Jayson Tatum Sounds Off On Boston’s 4th Quarter Comeback

The Boston Celtics are in the driver’s seat after stealing Game 1 on the road thanks to an all-time fourth-quarter shellacking of the Warriors, outscoring Golden State 40-16 in the final frame.

For Boston to stay tight with the Warriors despite an off-night from Jayson Tatum (12 points on 3-17 shooting from the field, 1-5 from three-point range) bodes well for the Celtics. Tatum didn’t let his below-average scoring night deter him; the former Duke Blue Devil took over playmaking duties for Boston, matching Bob Cousey with a career-high and a Finals record-tying 13 assists in his Finals debut.

Tatum’s 13 dimes place him over Michael Jordan, Isaiah Thomas, and John Stockton, the previous single-game record-holders with 12.

“Ecstatic, right? Forty points in the fourth quarter? JB played big. Al, Payton (Pritchard), D-White. Those guys made big shots — timely shots as well. And we won, right?” Tatum said per The Athletic despite his off-night shooting. “I had a bad shooting night. I just tried to impact the game in other ways. We’re in the championship. We’re in the finals. All I was worried about was trying to get a win, and we did. That’s all that matters at this point.

“So I don’t expect to shoot that bad again. But if it means we keep winning, I’ll take it.”

Boston entered the fourth quarter down 12 points but was confident going into the final frame of Game 1. Jaylen Brown (24 points, seven rebounds, five assists) and Al Horford (26 points on a Finals-debut record 6-8 shooting from three) awarded that confidence by scoring 21 combined points. Horford powered the Celtics’ decisive 17-0 run with 14 points, knocking down back-to-back triples to take the lead.

At the same time, the Celtics held the Warriors scoreless for nearly five minutes, allowing Stephen Curry (34 points, five boards, five assists) to contribute four points and two dimes on 2-6 shooting from the field.

“The message at the start of the fourth was: We’ve been here before. We know what it takes to overcome a deficit like that,” Tatum said. “Obviously, that’s a great team. It’s not going to be easy. But just knowing we’ve been in that situation before, and we’ve gotten (ourselves) out of it. We had a lot of time left, right? It wasn’t time to hang your head or be done; it was time to figure it out.”

Brown and Horford’s excellence in the fourth quarter allowed Tatum not to feel like he had to force the issue. Instead, Tatum could focus on swinging the ball when it came his way, contest shots on defense, and sprint to the corners to create optimum spacing when Brown or Derrick White (21 points on 5-8 shooting from distance) pushed the tempo. It was Tatum who dimed Horford for his second straight triple that gave Boston a six-point lead late in the fourth.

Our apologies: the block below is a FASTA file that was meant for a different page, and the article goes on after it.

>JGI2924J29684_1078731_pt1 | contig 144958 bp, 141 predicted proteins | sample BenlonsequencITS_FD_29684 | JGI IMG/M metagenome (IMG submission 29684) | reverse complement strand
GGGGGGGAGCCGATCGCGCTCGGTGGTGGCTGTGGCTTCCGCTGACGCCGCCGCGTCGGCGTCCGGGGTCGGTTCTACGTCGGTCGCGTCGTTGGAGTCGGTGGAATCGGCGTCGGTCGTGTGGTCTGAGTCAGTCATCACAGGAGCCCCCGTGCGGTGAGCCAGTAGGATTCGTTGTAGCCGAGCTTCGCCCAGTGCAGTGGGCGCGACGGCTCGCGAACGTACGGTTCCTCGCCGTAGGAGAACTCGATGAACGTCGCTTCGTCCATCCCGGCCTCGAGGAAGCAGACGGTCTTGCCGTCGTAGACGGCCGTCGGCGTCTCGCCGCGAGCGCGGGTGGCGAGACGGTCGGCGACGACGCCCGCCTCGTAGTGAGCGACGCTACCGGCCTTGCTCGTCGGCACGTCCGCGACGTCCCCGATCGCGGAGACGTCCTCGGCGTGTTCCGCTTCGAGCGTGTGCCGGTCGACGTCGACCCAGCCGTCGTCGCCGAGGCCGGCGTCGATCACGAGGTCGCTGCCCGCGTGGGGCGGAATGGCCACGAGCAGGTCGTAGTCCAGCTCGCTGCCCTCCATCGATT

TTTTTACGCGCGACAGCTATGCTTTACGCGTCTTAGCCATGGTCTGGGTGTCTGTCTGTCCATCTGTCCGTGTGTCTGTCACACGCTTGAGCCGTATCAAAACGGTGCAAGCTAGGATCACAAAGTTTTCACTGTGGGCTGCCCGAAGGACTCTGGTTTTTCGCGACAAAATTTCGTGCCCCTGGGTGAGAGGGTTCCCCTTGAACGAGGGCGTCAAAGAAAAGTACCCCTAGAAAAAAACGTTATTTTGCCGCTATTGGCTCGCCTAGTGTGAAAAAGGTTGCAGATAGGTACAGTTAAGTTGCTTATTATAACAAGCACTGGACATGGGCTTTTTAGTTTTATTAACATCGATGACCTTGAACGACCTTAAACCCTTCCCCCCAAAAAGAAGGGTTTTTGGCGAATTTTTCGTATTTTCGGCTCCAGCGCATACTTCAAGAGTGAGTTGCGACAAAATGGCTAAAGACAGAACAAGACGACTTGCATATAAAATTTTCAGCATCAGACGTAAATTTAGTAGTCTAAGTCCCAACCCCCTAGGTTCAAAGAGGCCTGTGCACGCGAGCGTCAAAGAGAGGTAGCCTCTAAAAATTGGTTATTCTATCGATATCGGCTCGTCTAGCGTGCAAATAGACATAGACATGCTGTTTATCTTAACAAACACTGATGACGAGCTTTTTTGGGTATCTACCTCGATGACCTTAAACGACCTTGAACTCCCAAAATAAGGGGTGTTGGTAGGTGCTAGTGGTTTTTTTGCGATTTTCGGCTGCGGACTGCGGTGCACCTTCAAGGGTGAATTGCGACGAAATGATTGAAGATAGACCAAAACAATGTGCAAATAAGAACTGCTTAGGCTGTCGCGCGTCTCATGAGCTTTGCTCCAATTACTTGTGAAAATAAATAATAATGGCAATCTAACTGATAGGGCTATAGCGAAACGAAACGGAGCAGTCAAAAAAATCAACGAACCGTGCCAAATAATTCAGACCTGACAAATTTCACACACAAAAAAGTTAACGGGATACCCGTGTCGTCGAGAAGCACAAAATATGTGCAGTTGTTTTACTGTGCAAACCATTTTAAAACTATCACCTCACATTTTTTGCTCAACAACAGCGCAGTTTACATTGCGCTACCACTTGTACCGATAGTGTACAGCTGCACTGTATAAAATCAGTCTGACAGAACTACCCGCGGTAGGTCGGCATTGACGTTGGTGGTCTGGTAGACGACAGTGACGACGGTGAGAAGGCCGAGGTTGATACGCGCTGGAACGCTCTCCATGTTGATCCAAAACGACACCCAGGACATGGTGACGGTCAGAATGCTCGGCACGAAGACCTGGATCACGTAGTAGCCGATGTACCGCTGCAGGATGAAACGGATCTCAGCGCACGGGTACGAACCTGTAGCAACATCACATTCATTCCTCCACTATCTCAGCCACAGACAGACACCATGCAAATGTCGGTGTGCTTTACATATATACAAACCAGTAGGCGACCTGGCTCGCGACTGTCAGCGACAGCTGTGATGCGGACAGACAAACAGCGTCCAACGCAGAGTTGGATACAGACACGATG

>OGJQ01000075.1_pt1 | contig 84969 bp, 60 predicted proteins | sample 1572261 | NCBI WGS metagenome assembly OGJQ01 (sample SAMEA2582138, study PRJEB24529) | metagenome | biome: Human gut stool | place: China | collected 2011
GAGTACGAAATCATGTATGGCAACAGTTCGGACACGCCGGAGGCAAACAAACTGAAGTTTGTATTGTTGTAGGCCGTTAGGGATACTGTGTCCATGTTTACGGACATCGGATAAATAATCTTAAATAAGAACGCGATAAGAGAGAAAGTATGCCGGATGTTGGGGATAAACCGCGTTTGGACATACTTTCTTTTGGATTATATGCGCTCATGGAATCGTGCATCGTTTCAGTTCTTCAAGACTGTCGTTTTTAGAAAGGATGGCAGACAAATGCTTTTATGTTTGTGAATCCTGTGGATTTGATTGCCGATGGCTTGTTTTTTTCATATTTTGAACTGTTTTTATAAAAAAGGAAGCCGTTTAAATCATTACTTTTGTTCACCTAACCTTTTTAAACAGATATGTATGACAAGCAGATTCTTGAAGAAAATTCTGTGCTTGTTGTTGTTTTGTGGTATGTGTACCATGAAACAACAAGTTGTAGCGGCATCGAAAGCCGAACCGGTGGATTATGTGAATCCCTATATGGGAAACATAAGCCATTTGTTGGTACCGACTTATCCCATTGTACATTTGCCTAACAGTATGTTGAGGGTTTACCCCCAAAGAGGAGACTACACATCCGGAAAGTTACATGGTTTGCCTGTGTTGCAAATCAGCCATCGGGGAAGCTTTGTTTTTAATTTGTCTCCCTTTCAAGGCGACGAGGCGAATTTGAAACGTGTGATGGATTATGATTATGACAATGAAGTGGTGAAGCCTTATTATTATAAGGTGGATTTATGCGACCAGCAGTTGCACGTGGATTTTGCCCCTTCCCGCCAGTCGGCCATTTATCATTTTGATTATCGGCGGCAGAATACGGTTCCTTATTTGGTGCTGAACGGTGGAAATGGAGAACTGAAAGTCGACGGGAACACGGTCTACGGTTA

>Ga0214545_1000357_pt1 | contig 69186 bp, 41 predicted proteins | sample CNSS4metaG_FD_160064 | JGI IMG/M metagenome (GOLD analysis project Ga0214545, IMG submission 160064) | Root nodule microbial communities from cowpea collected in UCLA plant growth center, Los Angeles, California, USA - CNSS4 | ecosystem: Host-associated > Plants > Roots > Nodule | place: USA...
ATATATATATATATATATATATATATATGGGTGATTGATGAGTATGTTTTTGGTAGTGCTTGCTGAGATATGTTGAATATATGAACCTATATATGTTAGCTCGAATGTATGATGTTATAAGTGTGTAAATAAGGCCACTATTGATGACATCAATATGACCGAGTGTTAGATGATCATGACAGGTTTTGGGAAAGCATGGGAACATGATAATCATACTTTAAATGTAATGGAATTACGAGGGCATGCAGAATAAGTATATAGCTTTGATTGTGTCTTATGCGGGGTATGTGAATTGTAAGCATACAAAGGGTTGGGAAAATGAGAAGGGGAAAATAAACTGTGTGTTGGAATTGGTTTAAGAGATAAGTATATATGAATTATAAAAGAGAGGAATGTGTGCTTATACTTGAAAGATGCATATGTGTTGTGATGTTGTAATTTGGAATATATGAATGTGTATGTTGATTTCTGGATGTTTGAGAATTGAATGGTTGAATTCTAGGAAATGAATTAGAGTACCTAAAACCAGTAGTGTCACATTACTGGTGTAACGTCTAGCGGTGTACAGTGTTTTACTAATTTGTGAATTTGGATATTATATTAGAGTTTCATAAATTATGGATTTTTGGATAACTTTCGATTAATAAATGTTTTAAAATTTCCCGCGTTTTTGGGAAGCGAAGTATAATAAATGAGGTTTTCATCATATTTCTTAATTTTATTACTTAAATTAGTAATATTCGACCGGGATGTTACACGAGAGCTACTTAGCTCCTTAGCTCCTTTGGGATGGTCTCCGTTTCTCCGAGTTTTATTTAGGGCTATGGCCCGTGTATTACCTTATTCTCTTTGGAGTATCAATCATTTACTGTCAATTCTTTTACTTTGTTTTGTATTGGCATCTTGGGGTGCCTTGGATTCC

According to Tatum’s trainer, Drew Hanlen, he’s been hammering the importance of Tatum learning to be a game manager since last summer.

“I think the biggest thing is the advice that Michael Jordan gave Kobe Bryant: At the end of the day, the only thing that people are going to judge you on is if you get the job done or not,” Hanlen said. “In past years, (Tatum’s) focus has been on scoring and being able to carry the load on the offensive end through scoring. Whereas now, it’s more so just reading what the defense is giving him, making the right play, not forcing shots, not taking ‘my turn’ shots, and really just getting everybody involved.”

Tatum’s acceptance of that development allowed him to simply keep playing fast with his teammates instead of trying to slow the game down after Golden State tied the game at 103 with a Curry finger-roll. Instead, Tatum initiated the sequence intended for a White corner three that eventually ended with Horford hitting his first back-breaking triple to retake the lead they wouldn’t look back on.

To top it off, Tatum finished a plus-27 in the fourth despite not scoring. His passes created 38 points in Game 1 per Synergy. Only one of his 13 dimes was a shot inside the arc.

“All year leading up to this, we’ve been kind of grooming and preparing Jayson for these moments where teams are going to key in on you so much that they try to take you out of the game,” Smart said. “For us, it’s just to make sure he stays confident and knows that even though they’re doing a good job on you, you still who you are, and we got your back. That’s what we are here for, to help you when times like that, to help you get going.”

The Boston Celtics’ usual formula for winning has usually allowed Tatum and Brown to lead them across the finish line. This time around, Tatum played second-fiddle to Brown and the Celtics’ collection of role players.

When the Celtics capped off their comeback win with a Horford and-1, Tatum baited the Warriors into blitzing him. Tatum subsequently got off the ball and gave Smart enough room to put the game away with the dime to Horford, which ultimately gave them a 120-105 lead with less than a minute to go.

Boston can take a 2-0 lead as the series shifts to TD Garden after Sunday’s Game 2.